TY - JOUR

T1 - Could widespread use of combination antiretroviral therapy eradicate HIV epidemics?

AU - Velasco-Hernandez, J. X.

AU - Gershengorn, H. B.

AU - Blower, S. M.

N1 - Funding Information:
We gratefully acknowledge the financial support of NIH/NIAID (Grant No. AI41935), funding from the UCLA AIDS Institute (to SMB), and funding from UAM-Iztapalapa and CONACYT (to JVH). We are grateful to Nelson, Jake, and Dan Freimer for helpful discussions. We also thank Nick Aschenbach for assistance in producing the figures. This paper is dedicated to the memory of Bob Blower (aka Popeye) 9/7/1929–13/2/2002.

PY - 2002

Y1 - 2002

N2 - Current combination antiretroviral therapies (ARV) are widely used to treat HIV. However drug-resistant strains of HIV have quickly evolved, and the level of risky behaviour has increased in certain communities. Hence, currently the overall impact that ARV will have on HIV epidemics remains unclear. We have used a mathematical model to predict whether the current therapies: are reducing the severity of HIV epidemics, and could even lead to eradication of a high-prevalence (30%) epidemic. We quantified the epidemic-level impact of ARV on reducing epidemic severity by deriving the basic reproduction number (R0ARV). R0ARV specifies the average number of new infections that one HIV case generates during his lifetime when ARV is available and ARV-resistant strains can evolve and be transmitted; if R0ARV is less than one epidemic eradication is possible. We estimated for the HIV epidemic in the San Francisco gay community (using uncertainty analysis), the present day value of R0ARV, and the probability of epidemic eradication. We assumed a high usage of ARV and three behavioural assumptions: that risky sex would (1) decrease, (2) remain stable, or (3) increase. Our estimated values of R0ARV (median and interquartile range [IQR]) were: 0.90 (0.85-0.96) if risky sex decreases, 1.0 (0.94-1.05) if risky sex remains stable, and 1.16 (1.05-1.28) if risky sex increases. R0ARV decreased as the fraction of cases receiving treatment increased. The probability of epidemic eradication is high (p=0.85) if risky sex decreases, moderate (p=0.5) if levels of risky sex remain stable, and low (p=0.13) if risky sex increases. We conclude that ARV can function as an effective HIV-prevention tool, even with high levels of drug resistance and risky sex. Furthermore, even a high-prevalence HIV epidemic could be eradicated usina current ARV.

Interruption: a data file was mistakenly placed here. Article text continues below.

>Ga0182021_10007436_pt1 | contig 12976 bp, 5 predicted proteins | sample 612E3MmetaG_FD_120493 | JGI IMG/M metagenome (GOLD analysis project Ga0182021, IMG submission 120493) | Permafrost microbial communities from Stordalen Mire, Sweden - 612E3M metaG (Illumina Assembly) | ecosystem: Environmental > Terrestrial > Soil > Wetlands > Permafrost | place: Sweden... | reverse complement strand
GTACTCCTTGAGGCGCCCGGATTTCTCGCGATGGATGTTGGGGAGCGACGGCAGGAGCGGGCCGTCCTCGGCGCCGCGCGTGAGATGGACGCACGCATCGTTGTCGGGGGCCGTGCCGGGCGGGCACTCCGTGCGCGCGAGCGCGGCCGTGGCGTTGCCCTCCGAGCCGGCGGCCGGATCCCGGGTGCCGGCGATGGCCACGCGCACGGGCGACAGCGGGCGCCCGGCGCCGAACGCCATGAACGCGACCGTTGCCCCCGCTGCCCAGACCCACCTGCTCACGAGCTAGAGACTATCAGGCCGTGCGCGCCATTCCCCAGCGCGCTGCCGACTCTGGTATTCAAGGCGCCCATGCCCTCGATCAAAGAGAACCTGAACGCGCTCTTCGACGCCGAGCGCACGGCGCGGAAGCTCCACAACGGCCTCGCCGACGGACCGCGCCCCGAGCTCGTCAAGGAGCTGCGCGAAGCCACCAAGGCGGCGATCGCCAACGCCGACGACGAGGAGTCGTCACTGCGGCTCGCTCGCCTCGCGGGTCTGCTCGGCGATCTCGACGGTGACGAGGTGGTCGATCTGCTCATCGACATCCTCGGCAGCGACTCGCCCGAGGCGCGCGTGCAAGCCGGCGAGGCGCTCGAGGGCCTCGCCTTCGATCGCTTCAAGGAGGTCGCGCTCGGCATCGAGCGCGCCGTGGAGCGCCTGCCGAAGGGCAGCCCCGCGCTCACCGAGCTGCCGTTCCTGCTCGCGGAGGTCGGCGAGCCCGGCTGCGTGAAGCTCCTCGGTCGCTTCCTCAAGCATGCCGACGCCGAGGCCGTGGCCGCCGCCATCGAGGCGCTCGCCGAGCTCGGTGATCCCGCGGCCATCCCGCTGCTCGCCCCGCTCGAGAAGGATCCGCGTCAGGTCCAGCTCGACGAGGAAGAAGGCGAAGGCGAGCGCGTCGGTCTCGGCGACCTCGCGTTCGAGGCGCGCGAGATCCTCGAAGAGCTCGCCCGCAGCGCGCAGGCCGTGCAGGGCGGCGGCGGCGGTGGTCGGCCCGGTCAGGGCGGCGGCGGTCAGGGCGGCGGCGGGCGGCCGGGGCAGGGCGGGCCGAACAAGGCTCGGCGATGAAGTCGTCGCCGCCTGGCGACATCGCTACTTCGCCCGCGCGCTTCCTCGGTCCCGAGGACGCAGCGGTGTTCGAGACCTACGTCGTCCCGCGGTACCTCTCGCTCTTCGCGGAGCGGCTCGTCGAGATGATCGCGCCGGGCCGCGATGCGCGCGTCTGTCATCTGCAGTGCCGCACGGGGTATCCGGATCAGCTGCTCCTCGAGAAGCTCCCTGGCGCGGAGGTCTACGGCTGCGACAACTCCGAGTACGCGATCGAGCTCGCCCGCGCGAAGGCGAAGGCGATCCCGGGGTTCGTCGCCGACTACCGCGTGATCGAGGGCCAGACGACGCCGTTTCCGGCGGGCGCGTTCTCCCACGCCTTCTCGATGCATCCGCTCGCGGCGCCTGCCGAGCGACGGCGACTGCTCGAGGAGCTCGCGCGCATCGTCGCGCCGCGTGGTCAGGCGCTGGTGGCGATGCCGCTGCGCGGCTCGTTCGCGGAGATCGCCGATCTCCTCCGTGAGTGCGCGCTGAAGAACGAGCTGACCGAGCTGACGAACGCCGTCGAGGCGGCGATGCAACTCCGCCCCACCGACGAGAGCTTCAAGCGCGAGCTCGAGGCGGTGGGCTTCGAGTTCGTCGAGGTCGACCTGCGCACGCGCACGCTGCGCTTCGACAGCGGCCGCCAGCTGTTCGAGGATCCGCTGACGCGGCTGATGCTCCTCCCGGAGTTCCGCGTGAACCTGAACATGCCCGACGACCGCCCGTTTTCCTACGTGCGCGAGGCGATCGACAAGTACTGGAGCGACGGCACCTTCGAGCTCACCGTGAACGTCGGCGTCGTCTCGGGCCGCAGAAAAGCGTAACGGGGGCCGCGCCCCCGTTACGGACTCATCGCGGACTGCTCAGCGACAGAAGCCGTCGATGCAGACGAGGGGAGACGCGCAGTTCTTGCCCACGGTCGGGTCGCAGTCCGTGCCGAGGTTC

AB - Current combination antiretroviral therapies (ARV) are widely used to treat HIV. However drug-resistant strains of HIV have quickly evolved, and the level of risky behaviour has increased in certain communities. Hence, currently the overall impact that ARV will have on HIV epidemics remains unclear. We have used a mathematical model to predict whether the current therapies: are reducing the severity of HIV epidemics, and could even lead to eradication of a high-prevalence (30%) epidemic. We quantified the epidemic-level impact of ARV on reducing epidemic severity by deriving the basic reproduction number (R0ARV). R0ARV specifies the average number of new infections that one HIV case generates during his lifetime when ARV is available and ARV-resistant strains can evolve and be transmitted; if R0ARV is less than one epidemic eradication is possible. We estimated for the HIV epidemic in the San Francisco gay community (using uncertainty analysis), the present day value of R0ARV, and the probability of epidemic eradication. We assumed a high usage of ARV and three behavioural assumptions: that risky sex would (1) decrease, (2) remain stable, or (3) increase. Our estimated values of R0ARV (median and interquartile range [IQR]) were: 0.90 (0.85-0.96) if risky sex decreases, 1.0 (0.94-1.05) if risky sex remains stable, and 1.16 (1.05-1.28) if risky sex increases. R0ARV decreased as the fraction of cases receiving treatment increased. The probability of epidemic eradication is high (p=0.85) if risky sex decreases, moderate (p=0.5) if levels of risky sex remain stable, and low (p=0.13) if risky sex increases. We conclude that ARV can function as an effective HIV-prevention tool, even with high levels of drug resistance and risky sex. Furthermore, even a high-prevalence HIV epidemic could be eradicated usina current ARV.

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U2 - 10.1016/S1473-3099(02)00346-8

DO - 10.1016/S1473-3099(02)00346-8

M3 - Review article

C2 - 12150848

AN - SCOPUS:0036327914

VL - 2

SP - 487

EP - 493

JO - The Lancet Infectious Diseases

JF - The Lancet Infectious Diseases

SN - 1473-3099

IS - 8

ER -